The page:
Other sample use-cases might also be found
  • in ealier versions of APEX where LOV sourced column order by return value, not display value
  • any place where data is formatted in some way
  • any occasion where you want to order data conditionally
So another example is the blob file size supplied format mask mentioned in last week's post. Here data was ordered by data values - not logically from our human perspective.
1KB
1MB
2KB

One solution offered here by Arie Geller is to prefix the column value with a hidden column
'<input type="hidden" value="'||(estimate-actual)||'" />'||abs(estimate - actual) AS variance
I found another example from Denes Kubicek back in 2008.

The solution can be even simpler & lightweight than that - use HTML comments as a prefix.

And typically we'll need to left-pad our character data to the same length - this ensures ordering compares apples to apples.

I've applied this prefix on my blob file size format mask example, to allow ordering on the column I said wouldn't order so well. The prefix is essentially the untrimmed output of filesize_mask(), with the leading spaces replaced with zeroes - and the suffix removed.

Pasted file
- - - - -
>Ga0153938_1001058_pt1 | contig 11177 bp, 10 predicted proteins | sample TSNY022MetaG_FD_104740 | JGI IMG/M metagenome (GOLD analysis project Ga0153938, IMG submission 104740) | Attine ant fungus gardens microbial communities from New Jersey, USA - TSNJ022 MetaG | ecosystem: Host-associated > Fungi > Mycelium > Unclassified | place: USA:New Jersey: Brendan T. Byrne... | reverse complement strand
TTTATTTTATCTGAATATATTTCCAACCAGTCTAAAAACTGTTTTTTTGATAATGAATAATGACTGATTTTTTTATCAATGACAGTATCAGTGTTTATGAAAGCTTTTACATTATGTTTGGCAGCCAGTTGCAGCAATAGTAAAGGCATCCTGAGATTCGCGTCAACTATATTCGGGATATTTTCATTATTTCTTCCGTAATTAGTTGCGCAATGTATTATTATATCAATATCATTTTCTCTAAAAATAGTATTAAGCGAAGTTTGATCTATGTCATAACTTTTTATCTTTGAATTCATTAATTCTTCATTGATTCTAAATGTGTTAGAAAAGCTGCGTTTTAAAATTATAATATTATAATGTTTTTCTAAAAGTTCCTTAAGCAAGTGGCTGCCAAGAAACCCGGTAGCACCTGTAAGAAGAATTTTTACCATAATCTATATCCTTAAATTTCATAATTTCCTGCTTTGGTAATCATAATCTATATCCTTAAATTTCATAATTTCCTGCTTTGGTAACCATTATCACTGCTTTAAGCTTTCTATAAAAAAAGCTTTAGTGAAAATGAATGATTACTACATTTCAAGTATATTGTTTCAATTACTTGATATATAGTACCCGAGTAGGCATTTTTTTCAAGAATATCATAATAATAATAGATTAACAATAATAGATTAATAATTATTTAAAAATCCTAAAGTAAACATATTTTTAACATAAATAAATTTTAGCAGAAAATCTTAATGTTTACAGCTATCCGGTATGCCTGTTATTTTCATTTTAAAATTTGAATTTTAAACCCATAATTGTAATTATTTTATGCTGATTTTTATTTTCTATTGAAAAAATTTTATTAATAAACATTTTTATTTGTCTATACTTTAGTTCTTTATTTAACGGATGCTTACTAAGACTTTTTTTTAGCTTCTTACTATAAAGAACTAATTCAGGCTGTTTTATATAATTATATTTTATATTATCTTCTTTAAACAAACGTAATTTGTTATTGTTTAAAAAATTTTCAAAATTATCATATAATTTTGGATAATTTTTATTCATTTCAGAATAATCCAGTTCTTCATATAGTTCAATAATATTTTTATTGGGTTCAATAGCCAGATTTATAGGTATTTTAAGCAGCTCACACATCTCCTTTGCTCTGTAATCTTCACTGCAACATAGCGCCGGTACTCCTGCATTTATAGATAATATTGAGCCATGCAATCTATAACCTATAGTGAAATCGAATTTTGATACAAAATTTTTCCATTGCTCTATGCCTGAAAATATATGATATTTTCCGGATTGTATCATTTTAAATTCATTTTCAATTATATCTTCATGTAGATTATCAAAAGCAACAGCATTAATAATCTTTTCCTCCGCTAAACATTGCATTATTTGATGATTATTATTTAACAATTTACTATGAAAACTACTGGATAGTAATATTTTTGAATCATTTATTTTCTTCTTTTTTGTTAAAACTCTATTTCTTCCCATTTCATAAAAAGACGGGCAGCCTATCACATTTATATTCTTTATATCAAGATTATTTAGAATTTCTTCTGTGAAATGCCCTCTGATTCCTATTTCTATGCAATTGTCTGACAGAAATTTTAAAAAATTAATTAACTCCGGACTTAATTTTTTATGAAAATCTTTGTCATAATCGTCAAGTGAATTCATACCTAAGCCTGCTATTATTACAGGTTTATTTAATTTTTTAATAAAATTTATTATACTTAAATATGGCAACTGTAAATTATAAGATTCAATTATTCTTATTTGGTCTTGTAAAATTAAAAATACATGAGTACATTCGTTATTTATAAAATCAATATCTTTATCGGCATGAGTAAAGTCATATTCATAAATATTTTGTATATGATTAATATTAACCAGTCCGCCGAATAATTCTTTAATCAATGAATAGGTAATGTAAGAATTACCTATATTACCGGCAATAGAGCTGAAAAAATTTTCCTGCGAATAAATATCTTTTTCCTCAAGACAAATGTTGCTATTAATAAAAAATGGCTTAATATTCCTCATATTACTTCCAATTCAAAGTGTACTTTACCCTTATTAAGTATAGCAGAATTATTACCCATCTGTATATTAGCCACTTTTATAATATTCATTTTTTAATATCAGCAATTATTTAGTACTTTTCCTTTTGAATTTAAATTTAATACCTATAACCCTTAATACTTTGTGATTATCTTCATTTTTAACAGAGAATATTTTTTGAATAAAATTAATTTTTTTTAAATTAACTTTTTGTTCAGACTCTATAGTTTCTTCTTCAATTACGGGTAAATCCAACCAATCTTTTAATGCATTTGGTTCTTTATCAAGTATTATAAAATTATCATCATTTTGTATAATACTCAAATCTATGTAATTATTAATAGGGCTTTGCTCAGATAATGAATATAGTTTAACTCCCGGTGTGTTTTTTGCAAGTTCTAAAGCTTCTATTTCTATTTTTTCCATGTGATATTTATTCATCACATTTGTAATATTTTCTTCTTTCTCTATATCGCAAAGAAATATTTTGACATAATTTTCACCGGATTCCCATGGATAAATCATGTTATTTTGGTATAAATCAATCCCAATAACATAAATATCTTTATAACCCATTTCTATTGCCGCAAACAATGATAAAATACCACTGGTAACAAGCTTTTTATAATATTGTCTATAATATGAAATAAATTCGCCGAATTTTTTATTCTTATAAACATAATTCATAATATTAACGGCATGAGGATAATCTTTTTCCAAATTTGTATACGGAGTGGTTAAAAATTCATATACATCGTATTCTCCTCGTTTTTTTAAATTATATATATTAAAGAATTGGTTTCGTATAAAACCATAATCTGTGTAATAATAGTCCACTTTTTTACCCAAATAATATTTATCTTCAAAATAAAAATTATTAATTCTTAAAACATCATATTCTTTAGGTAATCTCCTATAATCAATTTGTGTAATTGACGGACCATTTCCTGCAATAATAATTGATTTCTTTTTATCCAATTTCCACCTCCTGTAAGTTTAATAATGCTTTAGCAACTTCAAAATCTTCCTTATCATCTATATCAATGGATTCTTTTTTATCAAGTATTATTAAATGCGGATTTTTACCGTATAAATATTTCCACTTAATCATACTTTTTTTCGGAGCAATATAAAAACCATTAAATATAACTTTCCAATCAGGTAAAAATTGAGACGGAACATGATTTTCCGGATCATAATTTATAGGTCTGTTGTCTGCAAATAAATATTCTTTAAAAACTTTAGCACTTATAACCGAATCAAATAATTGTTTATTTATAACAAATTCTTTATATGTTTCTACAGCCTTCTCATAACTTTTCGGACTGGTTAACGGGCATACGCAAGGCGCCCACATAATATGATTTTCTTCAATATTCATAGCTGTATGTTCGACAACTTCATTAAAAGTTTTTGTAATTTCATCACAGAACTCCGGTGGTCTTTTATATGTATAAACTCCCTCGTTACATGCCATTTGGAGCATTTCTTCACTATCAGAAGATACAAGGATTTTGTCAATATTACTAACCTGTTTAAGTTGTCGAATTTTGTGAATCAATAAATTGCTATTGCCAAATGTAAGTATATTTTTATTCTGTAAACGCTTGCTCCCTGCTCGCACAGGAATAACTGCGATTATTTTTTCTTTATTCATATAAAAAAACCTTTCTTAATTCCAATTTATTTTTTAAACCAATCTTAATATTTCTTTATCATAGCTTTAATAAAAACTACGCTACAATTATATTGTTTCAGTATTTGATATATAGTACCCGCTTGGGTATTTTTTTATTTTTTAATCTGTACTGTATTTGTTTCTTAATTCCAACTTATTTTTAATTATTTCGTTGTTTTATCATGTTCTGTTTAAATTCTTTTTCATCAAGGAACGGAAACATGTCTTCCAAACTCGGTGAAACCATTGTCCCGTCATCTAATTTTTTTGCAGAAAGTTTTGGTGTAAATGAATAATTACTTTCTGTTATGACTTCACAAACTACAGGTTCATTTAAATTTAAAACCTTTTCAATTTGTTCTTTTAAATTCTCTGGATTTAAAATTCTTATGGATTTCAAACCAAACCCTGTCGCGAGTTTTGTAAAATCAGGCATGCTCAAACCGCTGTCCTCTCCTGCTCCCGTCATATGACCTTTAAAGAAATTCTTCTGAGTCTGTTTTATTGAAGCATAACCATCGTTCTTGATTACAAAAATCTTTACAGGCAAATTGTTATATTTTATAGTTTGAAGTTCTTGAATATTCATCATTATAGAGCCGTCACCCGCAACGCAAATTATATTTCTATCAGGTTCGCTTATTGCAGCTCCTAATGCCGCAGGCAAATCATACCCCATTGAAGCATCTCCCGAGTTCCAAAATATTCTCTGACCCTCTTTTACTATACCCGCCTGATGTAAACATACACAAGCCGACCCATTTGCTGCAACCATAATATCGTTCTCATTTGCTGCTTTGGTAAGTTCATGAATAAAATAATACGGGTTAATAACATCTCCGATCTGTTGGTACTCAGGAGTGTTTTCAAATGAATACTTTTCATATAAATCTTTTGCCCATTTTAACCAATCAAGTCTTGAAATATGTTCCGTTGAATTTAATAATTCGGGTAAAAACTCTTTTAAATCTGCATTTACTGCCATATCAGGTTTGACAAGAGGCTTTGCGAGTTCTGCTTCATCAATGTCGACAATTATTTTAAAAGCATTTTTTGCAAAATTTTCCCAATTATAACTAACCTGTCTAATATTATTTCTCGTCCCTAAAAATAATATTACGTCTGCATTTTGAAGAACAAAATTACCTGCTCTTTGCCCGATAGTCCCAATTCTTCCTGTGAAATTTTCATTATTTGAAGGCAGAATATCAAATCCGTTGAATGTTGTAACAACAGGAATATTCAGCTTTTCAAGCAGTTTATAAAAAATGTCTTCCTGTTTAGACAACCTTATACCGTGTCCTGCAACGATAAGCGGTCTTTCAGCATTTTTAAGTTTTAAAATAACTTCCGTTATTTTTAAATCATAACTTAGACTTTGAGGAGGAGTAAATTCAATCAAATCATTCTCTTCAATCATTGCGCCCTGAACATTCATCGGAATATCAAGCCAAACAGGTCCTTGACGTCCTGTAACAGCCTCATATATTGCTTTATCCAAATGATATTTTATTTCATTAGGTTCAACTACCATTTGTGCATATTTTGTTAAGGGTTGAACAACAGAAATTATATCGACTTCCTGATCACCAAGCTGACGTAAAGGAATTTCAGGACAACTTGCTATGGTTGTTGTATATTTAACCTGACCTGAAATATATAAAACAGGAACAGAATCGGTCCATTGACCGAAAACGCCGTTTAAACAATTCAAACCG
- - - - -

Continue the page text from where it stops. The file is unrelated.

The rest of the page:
'<!--'||LPAD(dbms_lob.getlength(blob_content),10,'0')||'-->' 
||TRIM(apex_util.filesize_mask(dbms_lob.getlength(blob_content)))

Both solutions require the column to be displayed as "Standard Report Column". So if you are using text data it's best to also escape your content in the query using apex_escape.html()

Run the demo to see it in action.
Try ordering using "Size Mask" vs "Bad Order" and see where +1MB files go

The file names are scrambled using much simplified scrambling technique demonstrated here by Joe Lipman.
DBMS_RANDOM.STRING('a',length(filename))
My full SQL can be seen at the bottom of the demo page.

-- Update: Be sure to read the comments on the post regarding Patrick Wolf's elegant solution of just putting the display version of the column in the column's HTML Expression.